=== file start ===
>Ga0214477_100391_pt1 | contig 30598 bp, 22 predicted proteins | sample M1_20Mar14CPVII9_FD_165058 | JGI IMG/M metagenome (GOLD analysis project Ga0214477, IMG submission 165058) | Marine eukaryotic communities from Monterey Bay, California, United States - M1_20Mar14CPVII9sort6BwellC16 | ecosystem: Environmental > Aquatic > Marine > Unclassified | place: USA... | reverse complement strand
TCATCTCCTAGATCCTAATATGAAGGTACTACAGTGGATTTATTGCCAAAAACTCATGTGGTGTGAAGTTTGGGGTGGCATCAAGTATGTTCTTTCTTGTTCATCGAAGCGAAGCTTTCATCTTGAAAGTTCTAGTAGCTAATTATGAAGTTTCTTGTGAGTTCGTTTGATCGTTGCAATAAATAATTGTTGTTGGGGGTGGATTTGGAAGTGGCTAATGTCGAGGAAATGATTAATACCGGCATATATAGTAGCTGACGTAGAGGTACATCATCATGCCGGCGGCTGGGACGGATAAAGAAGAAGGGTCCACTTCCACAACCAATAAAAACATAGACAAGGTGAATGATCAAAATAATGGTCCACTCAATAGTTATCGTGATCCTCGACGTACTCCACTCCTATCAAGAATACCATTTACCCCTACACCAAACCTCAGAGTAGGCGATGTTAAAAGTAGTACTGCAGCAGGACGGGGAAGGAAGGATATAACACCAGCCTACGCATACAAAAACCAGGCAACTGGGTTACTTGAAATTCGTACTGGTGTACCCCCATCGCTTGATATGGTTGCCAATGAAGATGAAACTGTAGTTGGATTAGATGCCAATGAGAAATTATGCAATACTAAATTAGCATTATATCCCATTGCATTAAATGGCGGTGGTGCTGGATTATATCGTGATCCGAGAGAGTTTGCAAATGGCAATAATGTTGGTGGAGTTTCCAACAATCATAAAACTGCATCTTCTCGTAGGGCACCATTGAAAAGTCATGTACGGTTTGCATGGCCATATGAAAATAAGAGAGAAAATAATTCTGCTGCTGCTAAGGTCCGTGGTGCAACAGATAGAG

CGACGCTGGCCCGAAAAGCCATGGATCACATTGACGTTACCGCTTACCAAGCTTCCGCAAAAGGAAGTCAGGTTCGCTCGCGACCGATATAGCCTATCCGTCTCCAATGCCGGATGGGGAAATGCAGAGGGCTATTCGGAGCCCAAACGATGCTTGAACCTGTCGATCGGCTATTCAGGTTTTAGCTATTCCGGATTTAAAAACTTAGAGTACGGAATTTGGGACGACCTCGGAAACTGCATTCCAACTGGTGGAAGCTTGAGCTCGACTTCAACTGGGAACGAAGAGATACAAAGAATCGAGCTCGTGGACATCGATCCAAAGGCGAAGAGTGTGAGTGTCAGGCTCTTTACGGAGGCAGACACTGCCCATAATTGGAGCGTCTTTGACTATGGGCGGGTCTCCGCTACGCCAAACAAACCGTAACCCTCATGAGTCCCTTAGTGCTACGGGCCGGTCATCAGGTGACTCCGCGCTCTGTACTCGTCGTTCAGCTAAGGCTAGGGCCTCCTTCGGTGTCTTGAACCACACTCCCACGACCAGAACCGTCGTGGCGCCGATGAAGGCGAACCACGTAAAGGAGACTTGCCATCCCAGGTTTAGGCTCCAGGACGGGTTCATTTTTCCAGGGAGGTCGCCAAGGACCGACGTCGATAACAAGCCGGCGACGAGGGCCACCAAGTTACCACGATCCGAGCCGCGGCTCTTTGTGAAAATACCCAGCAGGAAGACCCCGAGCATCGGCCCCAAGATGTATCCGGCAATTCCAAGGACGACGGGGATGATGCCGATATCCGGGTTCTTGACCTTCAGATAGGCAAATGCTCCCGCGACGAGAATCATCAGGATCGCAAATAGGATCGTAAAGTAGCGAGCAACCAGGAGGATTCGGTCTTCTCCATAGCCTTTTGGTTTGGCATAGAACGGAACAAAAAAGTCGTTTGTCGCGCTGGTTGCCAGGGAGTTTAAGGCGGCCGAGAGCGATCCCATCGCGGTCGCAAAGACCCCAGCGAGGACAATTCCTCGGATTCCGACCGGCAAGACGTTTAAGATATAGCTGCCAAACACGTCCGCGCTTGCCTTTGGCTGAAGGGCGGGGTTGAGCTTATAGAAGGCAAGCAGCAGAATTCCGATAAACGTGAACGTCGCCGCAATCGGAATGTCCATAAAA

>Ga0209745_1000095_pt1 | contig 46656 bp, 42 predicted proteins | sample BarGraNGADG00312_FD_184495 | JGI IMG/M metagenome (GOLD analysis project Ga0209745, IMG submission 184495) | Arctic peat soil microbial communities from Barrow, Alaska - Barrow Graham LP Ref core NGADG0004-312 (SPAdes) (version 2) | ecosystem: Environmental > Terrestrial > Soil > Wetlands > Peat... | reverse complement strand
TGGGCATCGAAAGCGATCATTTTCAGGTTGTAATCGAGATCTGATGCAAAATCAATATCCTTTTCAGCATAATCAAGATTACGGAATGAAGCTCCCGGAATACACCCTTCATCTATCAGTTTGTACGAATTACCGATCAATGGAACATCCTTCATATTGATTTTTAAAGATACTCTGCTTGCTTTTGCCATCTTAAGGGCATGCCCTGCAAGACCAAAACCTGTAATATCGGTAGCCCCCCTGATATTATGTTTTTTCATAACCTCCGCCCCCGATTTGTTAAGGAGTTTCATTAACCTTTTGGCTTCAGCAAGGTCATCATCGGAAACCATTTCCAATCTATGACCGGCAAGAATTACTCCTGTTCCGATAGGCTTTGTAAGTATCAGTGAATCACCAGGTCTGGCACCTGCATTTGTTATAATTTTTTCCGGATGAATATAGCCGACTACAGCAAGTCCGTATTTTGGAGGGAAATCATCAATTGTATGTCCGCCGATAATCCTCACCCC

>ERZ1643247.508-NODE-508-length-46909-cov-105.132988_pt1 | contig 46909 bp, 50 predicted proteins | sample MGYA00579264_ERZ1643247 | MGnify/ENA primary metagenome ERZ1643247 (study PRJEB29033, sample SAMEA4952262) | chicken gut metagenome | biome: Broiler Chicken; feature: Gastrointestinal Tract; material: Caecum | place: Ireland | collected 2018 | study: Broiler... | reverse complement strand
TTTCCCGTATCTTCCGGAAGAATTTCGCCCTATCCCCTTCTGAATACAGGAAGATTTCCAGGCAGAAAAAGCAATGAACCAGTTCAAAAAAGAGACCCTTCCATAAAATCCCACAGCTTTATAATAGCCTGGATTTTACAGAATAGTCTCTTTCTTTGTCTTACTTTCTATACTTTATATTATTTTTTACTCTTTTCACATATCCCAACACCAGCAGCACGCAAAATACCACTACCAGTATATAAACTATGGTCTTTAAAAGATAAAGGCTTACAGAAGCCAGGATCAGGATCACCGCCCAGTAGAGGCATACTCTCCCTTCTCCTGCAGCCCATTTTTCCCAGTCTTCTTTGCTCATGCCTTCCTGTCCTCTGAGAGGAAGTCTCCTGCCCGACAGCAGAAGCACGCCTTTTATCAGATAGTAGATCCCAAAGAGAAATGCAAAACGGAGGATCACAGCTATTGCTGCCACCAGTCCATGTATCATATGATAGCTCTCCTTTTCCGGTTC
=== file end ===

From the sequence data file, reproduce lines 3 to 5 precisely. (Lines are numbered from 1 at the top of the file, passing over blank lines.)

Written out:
CGACGCTGGCCCGAAAAGCCATGGATCACATTGACGTTACCGCTTACCAAGCTTCCGCAAAAGGAAGTCAGGTTCGCTCGCGACCGATATAGCCTATCCGTCTCCAATGCCGGATGGGGAAATGCAGAGGGCTATTCGGAGCCCAAACGATGCTTGAACCTGTCGATCGGCTATTCAGGTTTTAGCTATTCCGGATTTAAAAACTTAGAGTACGGAATTTGGGACGACCTCGGAAACTGCATTCCAACTGGTGGAAGCTTGAGCTCGACTTCAACTGGGAACGAAGAGATACAAAGAATCGAGCTCGTGGACATCGATCCAAAGGCGAAGAGTGTGAGTGTCAGGCTCTTTACGGAGGCAGACACTGCCCATAATTGGAGCGTCTTTGACTATGGGCGGGTCTCCGCTACGCCAAACAAACCGTAACCCTCATGAGTCCCTTAGTGCTACGGGCCGGTCATCAGGTGACTCCGCGCTCTGTACTCGTCGTTCAGCTAAGGCTAGGGCCTCCTTCGGTGTCTTGAACCACACTCCCACGACCAGAACCGTCGTGGCGCCGATGAAGGCGAACCACGTAAAGGAGACTTGCCATCCCAGGTTTAGGCTCCAGGACGGGTTCATTTTTCCAGGGAGGTCGCCAAGGACCGACGTCGATAACAAGCCGGCGACGAGGGCCACCAAGTTACCACGATCCGAGCCGCGGCTCTTTGTGAAAATACCCAGCAGGAAGACCCCGAGCATCGGCCCCAAGATGTATCCGGCAATTCCAAGGACGACGGGGATGATGCCGATATCCGGGTTCTTGACCTTCAGATAGGCAAATGCTCCCGCGACGAGAATCATCAGGATCGCAAATAGGATCGTAAAGTAGCGAGCAACCAGGAGGATTCGGTCTTCTCCATAGCCTTTTGGTTTGGCATAGAACGGAACAAAAAAGTCGTTTGTCGCGCTGGTTGCCAGGGAGTTTAAGGCGGCCGAGAGCGATCCCATCGCGGTCGCAAAGACCCCAGCGAGGACAATTCCTCGGATTCCGACCGGCAAGACGTTTAAGATATAGCTGCCAAACACGTCCGCGCTTGCCTTTGGCTGAAGGGCGGGGTTGAGCTTATAGAAGGCAAGCAGCAGAATTCCGATAAACGTGAACGTCGCCGCAATCGGAATGTCCATAAAA

>Ga0209745_1000095_pt1 | contig 46656 bp, 42 predicted proteins | sample BarGraNGADG00312_FD_184495 | JGI IMG/M metagenome (GOLD analysis project Ga0209745, IMG submission 184495) | Arctic peat soil microbial communities from Barrow, Alaska - Barrow Graham LP Ref core NGADG0004-312 (SPAdes) (version 2) | ecosystem: Environmental > Terrestrial > Soil > Wetlands > Peat... | reverse complement strand
TGGGCATCGAAAGCGATCATTTTCAGGTTGTAATCGAGATCTGATGCAAAATCAATATCCTTTTCAGCATAATCAAGATTACGGAATGAAGCTCCCGGAATACACCCTTCATCTATCAGTTTGTACGAATTACCGATCAATGGAACATCCTTCATATTGATTTTTAAAGATACTCTGCTTGCTTTTGCCATCTTAAGGGCATGCCCTGCAAGACCAAAACCTGTAATATCGGTAGCCCCCCTGATATTATGTTTTTTCATAACCTCCGCCCCCGATTTGTTAAGGAGTTTCATTAACCTTTTGGCTTCAGCAAGGTCATCATCGGAAACCATTTCCAATCTATGACCGGCAAGAATTACTCCTGTTCCGATAGGCTTTGTAAGTATCAGTGAATCACCAGGTCTGGCACCTGCATTTGTTATAATTTTTTCCGGATGAATATAGCCGACTACAGCAAGTCCGTATTTTGGAGGGAAATCATCAATTGTATGTCCGCCGATAATCCTCACCCC